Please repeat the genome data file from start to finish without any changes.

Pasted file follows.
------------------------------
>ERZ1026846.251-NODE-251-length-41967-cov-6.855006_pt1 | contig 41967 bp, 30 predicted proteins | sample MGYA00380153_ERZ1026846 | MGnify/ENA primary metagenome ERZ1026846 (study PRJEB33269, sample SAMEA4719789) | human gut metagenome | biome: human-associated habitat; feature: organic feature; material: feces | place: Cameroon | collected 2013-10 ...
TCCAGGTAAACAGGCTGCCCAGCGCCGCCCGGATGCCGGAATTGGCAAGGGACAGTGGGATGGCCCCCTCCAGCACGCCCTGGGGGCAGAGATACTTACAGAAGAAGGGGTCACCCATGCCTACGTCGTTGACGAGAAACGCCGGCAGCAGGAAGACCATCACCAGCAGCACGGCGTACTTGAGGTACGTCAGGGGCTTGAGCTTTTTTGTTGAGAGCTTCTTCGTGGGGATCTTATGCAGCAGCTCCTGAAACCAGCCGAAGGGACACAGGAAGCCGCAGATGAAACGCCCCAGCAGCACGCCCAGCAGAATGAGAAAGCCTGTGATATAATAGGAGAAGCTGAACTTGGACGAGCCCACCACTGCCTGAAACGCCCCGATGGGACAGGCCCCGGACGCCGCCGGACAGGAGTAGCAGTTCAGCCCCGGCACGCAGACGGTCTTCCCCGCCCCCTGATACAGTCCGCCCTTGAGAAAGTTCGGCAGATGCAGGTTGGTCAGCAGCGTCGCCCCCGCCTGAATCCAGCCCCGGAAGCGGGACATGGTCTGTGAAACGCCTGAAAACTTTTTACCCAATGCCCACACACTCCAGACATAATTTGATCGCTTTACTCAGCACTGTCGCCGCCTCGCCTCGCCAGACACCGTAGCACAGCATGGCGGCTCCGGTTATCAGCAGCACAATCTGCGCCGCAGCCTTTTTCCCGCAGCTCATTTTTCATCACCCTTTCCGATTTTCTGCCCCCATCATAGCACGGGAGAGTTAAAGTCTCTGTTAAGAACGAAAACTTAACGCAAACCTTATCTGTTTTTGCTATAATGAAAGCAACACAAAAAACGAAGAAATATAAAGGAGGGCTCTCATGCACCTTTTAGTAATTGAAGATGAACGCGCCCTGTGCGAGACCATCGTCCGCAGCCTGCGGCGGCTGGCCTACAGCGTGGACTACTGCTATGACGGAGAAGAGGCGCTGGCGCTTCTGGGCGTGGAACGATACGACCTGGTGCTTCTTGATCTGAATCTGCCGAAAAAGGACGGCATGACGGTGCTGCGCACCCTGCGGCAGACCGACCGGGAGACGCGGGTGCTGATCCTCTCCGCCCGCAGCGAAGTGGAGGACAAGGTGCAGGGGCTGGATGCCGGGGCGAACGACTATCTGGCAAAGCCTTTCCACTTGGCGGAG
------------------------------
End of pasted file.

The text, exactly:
>ERZ1026846.251-NODE-251-length-41967-cov-6.855006_pt1 | contig 41967 bp, 30 predicted proteins | sample MGYA00380153_ERZ1026846 | MGnify/ENA primary metagenome ERZ1026846 (study PRJEB33269, sample SAMEA4719789) | human gut metagenome | biome: human-associated habitat; feature: organic feature; material: feces | place: Cameroon | collected 2013-10 ...
TCCAGGTAAACAGGCTGCCCAGCGCCGCCCGGATGCCGGAATTGGCAAGGGACAGTGGGATGGCCCCCTCCAGCACGCCCTGGGGGCAGAGATACTTACAGAAGAAGGGGTCACCCATGCCTACGTCGTTGACGAGAAACGCCGGCAGCAGGAAGACCATCACCAGCAGCACGGCGTACTTGAGGTACGTCAGGGGCTTGAGCTTTTTTGTTGAGAGCTTCTTCGTGGGGATCTTATGCAGCAGCTCCTGAAACCAGCCGAAGGGACACAGGAAGCCGCAGATGAAACGCCCCAGCAGCACGCCCAGCAGAATGAGAAAGCCTGTGATATAATAGGAGAAGCTGAACTTGGACGAGCCCACCACTGCCTGAAACGCCCCGATGGGACAGGCCCCGGACGCCGCCGGACAGGAGTAGCAGTTCAGCCCCGGCACGCAGACGGTCTTCCCCGCCCCCTGATACAGTCCGCCCTTGAGAAAGTTCGGCAGATGCAGGTTGGTCAGCAGCGTCGCCCCCGCCTGAATCCAGCCCCGGAAGCGGGACATGGTCTGTGAAACGCCTGAAAACTTTTTACCCAATGCCCACACACTCCAGACATAATTTGATCGCTTTACTCAGCACTGTCGCCGCCTCGCCTCGCCAGACACCGTAGCACAGCATGGCGGCTCCGGTTATCAGCAGCACAATCTGCGCCGCAGCCTTTTTCCCGCAGCTCATTTTTCATCACCCTTTCCGATTTTCTGCCCCCATCATAGCACGGGAGAGTTAAAGTCTCTGTTAAGAACGAAAACTTAACGCAAACCTTATCTGTTTTTGCTATAATGAAAGCAACACAAAAAACGAAGAAATATAAAGGAGGGCTCTCATGCACCTTTTAGTAATTGAAGATGAACGCGCCCTGTGCGAGACCATCGTCCGCAGCCTGCGGCGGCTGGCCTACAGCGTGGACTACTGCTATGACGGAGAAGAGGCGCTGGCGCTTCTGGGCGTGGAACGATACGACCTGGTGCTTCTTGATCTGAATCTGCCGAAAAAGGACGGCATGACGGTGCTGCGCACCCTGCGGCAGACCGACCGGGAGACGCGGGTGCTGATCCTCTCCGCCCGCAGCGAAGTGGAGGACAAGGTGCAGGGGCTGGATGCCGGGGCGAACGACTATCTGGCAAAGCCTTTCCACTTGGCGGAG